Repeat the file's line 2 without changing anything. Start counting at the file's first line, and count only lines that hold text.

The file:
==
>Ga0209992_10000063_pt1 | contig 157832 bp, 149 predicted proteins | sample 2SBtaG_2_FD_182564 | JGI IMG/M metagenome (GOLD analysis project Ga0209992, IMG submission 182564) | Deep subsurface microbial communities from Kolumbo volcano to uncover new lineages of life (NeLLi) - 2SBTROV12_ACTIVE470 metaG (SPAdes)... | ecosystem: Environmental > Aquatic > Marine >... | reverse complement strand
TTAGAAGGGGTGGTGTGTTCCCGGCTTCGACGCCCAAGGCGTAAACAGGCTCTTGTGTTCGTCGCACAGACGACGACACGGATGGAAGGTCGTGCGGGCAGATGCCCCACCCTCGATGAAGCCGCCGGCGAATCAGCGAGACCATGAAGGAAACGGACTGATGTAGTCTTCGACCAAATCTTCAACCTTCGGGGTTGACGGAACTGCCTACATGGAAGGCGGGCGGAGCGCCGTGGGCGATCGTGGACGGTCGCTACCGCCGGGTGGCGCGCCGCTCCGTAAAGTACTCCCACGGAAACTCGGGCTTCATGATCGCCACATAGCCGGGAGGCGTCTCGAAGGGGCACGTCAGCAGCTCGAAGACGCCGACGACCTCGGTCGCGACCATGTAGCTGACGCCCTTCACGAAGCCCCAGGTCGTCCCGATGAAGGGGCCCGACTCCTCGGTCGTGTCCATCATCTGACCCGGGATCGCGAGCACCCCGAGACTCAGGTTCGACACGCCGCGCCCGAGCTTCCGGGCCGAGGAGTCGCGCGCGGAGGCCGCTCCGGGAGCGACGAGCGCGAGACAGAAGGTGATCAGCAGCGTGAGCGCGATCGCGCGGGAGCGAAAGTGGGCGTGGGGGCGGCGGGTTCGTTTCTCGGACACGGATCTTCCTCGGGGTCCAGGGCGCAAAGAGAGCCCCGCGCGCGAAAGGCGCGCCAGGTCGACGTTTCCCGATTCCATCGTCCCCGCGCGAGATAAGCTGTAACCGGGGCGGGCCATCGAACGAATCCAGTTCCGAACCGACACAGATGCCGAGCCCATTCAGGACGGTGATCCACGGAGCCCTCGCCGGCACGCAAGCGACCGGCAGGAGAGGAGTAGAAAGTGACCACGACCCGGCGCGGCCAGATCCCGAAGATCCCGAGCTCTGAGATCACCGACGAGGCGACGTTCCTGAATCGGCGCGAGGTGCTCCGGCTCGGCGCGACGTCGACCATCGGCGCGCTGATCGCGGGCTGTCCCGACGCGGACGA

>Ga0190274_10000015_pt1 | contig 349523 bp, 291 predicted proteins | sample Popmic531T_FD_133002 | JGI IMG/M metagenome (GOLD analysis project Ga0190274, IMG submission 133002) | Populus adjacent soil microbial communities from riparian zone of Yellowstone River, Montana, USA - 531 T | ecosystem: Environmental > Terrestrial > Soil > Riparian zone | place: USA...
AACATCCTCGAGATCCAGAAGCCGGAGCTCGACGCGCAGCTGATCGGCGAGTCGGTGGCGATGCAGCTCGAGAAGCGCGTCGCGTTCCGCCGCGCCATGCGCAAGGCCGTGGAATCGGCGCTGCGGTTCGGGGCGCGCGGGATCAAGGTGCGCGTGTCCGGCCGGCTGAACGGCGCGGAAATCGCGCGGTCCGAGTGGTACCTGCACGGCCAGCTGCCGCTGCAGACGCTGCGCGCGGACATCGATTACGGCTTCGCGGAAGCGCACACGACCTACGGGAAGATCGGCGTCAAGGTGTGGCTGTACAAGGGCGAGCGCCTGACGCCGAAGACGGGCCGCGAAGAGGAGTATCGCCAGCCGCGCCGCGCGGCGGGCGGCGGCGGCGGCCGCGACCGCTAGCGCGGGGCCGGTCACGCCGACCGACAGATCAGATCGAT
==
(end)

TTAGAAGGGGTGGTGTGTTCCCGGCTTCGACGCCCAAGGCGTAAACAGGCTCTTGTGTTCGTCGCACAGACGACGACACGGATGGAAGGTCGTGCGGGCAGATGCCCCACCCTCGATGAAGCCGCCGGCGAATCAGCGAGACCATGAAGGAAACGGACTGATGTAGTCTTCGACCAAATCTTCAACCTTCGGGGTTGACGGAACTGCCTACATGGAAGGCGGGCGGAGCGCCGTGGGCGATCGTGGACGGTCGCTACCGCCGGGTGGCGCGCCGCTCCGTAAAGTACTCCCACGGAAACTCGGGCTTCATGATCGCCACATAGCCGGGAGGCGTCTCGAAGGGGCACGTCAGCAGCTCGAAGACGCCGACGACCTCGGTCGCGACCATGTAGCTGACGCCCTTCACGAAGCCCCAGGTCGTCCCGATGAAGGGGCCCGACTCCTCGGTCGTGTCCATCATCTGACCCGGGATCGCGAGCACCCCGAGACTCAGGTTCGACACGCCGCGCCCGAGCTTCCGGGCCGAGGAGTCGCGCGCGGAGGCCGCTCCGGGAGCGACGAGCGCGAGACAGAAGGTGATCAGCAGCGTGAGCGCGATCGCGCGGGAGCGAAAGTGGGCGTGGGGGCGGCGGGTTCGTTTCTCGGACACGGATCTTCCTCGGGGTCCAGGGCGCAAAGAGAGCCCCGCGCGCGAAAGGCGCGCCAGGTCGACGTTTCCCGATTCCATCGTCCCCGCGCGAGATAAGCTGTAACCGGGGCGGGCCATCGAACGAATCCAGTTCCGAACCGACACAGATGCCGAGCCCATTCAGGACGGTGATCCACGGAGCCCTCGCCGGCACGCAAGCGACCGGCAGGAGAGGAGTAGAAAGTGACCACGACCCGGCGCGGCCAGATCCCGAAGATCCCGAGCTCTGAGATCACCGACGAGGCGACGTTCCTGAATCGGCGCGAGGTGCTCCGGCTCGGCGCGACGTCGACCATCGGCGCGCTGATCGCGGGCTGTCCCGACGCGGACGA